I just finished Steven K. Green's The Second Disestablishment: Church and State in Nineteenth-Century America (Oxford 2010). My hunch is that the book will end up on the shelves of Supreme Court justices and their clerks, not to mention religious historians (who will probably use the library's copy) and constitutional law scholars (who can probably afford to buy their own). We needed a comprehensive account of the relationship between civil government and religion from the founding period through the early twentieth century. Now we have it.
The Second Disestablishment's title and subtitle are misleading. The first quarter of this thick volume is devoted to late eighteenth-century America, the era of what Green calls the “First Disestablishment.” It lasted from 1775 through 1833, though most of the critical work was accomplished by 1790. (Massachusetts, with its town-centered system of church support, was the chief laggard, stretching the national story of constitutional disestablishment out until 1833.)
Green takes the interpretive fight directly to those (generally called "Accommodationists") who maintain that the early federal system was designed to preserve existing, nonpreferential state establishments of religion. He makes a persuasive case that instead of buttressing publicly supported religion in the states, the Constitution and the religious clauses of the First Amendment actually sustained the states' momentum toward disestablishment.
Historians use the term "disestablishment" to describe the end of state support for churches and state-enforced religious doctrine. Green has a broader conception (a forthcoming book by David Sehat may take a comparably broad view). For Green, disestablishment also included the de-Christianization of the common law and the secularizaton of educational policy. The story is generally progressive: there was more evidence of disestablishment at the end of the nineteenth century than there had been in the late eighteenth or mid-nineteenth century. Still, what he calls "legal" and "cultural" disestablishment--the Second Disestablishment--followed a less direct trajectory than the First, constitutional disestablishment. In fact, the notion that Christianity was integral to the common law did not reach its apex until the antebellum period. As a consequence, anti-Christian remarks were still prosecuted and non-Christians still barred from serving as witnesses through the Civil War era.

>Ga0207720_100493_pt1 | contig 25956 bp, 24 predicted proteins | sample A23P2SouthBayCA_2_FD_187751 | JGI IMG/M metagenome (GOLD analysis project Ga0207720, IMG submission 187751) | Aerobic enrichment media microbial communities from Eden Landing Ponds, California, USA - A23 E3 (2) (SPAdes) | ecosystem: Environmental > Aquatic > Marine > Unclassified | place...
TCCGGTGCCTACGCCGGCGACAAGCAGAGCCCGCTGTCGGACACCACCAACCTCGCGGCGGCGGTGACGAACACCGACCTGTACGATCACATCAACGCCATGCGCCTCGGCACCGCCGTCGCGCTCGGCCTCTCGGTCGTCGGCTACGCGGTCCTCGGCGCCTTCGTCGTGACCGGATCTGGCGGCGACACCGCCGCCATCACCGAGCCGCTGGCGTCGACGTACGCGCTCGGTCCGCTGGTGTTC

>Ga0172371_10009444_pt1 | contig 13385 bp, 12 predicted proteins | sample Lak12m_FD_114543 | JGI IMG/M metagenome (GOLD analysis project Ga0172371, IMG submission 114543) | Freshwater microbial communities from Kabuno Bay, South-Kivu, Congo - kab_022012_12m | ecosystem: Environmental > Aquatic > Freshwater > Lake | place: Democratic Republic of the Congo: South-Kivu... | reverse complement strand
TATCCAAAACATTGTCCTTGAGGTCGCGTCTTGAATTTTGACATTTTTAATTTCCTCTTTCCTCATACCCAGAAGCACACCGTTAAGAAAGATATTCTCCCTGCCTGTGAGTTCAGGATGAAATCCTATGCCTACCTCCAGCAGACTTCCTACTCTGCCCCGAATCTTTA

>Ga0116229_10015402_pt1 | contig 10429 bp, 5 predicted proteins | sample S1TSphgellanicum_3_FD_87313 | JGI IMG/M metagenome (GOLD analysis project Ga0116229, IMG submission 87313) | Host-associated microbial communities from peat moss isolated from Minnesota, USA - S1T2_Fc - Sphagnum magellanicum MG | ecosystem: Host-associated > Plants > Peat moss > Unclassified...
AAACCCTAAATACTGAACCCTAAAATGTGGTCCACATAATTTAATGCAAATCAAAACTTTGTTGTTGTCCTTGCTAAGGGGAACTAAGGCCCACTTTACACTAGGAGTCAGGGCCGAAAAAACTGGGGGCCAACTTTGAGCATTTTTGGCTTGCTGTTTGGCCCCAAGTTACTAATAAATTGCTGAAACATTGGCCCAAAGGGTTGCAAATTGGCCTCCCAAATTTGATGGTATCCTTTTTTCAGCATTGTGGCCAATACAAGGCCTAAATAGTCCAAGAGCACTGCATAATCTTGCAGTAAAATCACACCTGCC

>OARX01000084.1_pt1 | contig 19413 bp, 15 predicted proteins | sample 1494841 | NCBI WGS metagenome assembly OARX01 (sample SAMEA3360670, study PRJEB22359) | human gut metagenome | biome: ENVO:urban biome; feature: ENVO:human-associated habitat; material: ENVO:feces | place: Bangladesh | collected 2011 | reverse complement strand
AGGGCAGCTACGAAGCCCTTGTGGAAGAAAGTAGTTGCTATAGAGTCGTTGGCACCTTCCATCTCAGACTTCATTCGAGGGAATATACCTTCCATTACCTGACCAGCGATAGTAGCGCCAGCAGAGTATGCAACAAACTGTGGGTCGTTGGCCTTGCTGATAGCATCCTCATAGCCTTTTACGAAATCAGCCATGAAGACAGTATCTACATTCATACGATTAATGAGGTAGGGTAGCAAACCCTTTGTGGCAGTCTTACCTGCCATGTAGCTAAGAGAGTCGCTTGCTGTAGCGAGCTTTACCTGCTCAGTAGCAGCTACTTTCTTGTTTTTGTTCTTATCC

A major turning point occurred in the middle decades of the nineteenth century when judges began to demand that prosecutions for blasphemy, Sabbath violations, and profane swearing be shown to constitute a discernible public “nuisance." For their part, Sabbath laws themselves were increasingly treated as contributions to public health and welfare, rather than divine injunctions. (When else would laborers rest, and how else were you going to keep them out of the pubs on Sunday?) At the same time, Bible reading in the schools was given secular justifications (Where else would children be taught morality?) and gradually abandoned. Law and culture were both de-sanctified.
The Second Disestablishment is judicious in its use of evidence, with only a few excursions into polemics. The argument flows easily from Green's detailed study of legal opinion and court decisions (more than 400 cases apparently). Along the way, he takes aim at another distinguished legal historian, Philip Hamburger, whose Separation of Church and State should be read in conjunction with this one. The debate over the history of church and state in America won't end with this book. But it just might be more interesting, and better informed.